Janet Currie is the Henry Putnam Professor of Economics and Public Affairs at Princeton University and the Co-director of Princeton's Center for Health and Wellbeing. She also co-directs the Program on Families and Children at the National Bureau of Economic Research.
Currie is a member of the National Academy of Sciences, the National Academy of Medicine, and of the American Academy of Art and Sciences. She is a Fellow of the American Academy of Political and Social Science, the Society of Labor Economists, and of the Econometric Society, and has honorary degrees from the University of Lyon and the University of Zurich. She was named a Nomis Distinguished Scientist in 2019 and was named one of the top 10 women in Economics by the World Economic Forum in July 2015. She has served as the President of the American Society of Health Economics, the Society of Labor Economics, and the Eastern Economic Association, and will serve as the President of the American Economic Association in 2024. She has served on the Board of Reviewing Editors of Science, as the Editor of the Journal of Economic Literature, and on the editorial boards of many other journals.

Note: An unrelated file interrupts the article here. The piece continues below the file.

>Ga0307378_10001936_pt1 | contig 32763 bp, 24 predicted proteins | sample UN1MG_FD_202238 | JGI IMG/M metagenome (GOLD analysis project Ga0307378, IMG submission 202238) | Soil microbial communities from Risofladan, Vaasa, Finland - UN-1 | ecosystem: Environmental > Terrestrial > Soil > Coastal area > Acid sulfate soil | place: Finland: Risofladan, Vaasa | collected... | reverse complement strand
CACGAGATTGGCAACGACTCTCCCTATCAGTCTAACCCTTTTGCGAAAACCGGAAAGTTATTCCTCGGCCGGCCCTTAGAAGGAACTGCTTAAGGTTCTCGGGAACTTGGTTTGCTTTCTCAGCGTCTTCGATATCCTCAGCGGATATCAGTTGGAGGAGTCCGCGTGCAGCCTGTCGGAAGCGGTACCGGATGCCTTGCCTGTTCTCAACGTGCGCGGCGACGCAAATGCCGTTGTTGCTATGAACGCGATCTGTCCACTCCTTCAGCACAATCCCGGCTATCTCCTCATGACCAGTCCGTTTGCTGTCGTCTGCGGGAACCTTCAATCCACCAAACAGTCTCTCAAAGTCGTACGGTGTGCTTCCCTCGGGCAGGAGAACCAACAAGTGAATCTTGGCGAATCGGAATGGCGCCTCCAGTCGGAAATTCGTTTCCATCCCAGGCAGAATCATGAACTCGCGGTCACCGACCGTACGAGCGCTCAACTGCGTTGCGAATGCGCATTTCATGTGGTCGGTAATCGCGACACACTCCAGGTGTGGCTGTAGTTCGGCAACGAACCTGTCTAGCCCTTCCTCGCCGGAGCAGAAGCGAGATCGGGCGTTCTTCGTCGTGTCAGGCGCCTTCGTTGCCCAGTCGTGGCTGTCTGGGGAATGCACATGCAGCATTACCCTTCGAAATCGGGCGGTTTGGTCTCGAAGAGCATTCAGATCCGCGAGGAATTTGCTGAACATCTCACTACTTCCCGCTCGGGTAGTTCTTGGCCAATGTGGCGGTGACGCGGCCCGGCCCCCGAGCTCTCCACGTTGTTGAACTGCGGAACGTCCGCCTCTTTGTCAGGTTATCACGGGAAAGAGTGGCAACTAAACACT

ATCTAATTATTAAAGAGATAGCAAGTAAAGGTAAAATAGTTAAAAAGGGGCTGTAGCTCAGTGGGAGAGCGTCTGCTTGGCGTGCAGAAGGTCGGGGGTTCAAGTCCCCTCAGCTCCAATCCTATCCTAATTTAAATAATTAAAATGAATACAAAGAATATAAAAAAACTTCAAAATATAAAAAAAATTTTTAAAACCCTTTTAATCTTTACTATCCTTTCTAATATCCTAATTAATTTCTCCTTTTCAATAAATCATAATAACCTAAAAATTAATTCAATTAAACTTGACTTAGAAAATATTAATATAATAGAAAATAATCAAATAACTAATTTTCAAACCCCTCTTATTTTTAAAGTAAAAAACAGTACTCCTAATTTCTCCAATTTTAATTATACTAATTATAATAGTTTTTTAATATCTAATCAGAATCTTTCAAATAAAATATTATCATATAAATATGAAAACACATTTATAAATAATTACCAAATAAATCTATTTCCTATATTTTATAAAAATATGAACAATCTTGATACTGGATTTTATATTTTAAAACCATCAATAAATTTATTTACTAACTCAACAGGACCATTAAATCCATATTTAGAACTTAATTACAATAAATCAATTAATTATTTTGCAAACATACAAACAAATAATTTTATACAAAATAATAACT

Currie is a pioneer in the economic analysis of child development. Her current research focuses on socioeconomic differences in health and access to health care, environmental threats to health and how those interact with socioeconomic status, the important role of childhood mental health, and the long-run impact of health problems in pregnancy and early childhood.
- “The Local Economic and Welfare Consequences of Hydraulic Fracturing,” American Economic Journal: Applied Economics, with Alexander Bartik, Michael Greenstone, Christopher Knittel, forthcoming.
- “What Do Economists Have to Say About the Clean Air Act 50 Years After the Establishment of the EPA?” Journal of Economic Perspectives, with Reed Walker, 2019.
- “Congestion Pricing, Air Pollution, and Children's Health,” Journal of Human Resources, with Peter Nilsson, Emilia Simeonova, and Reed Walker, forthcoming.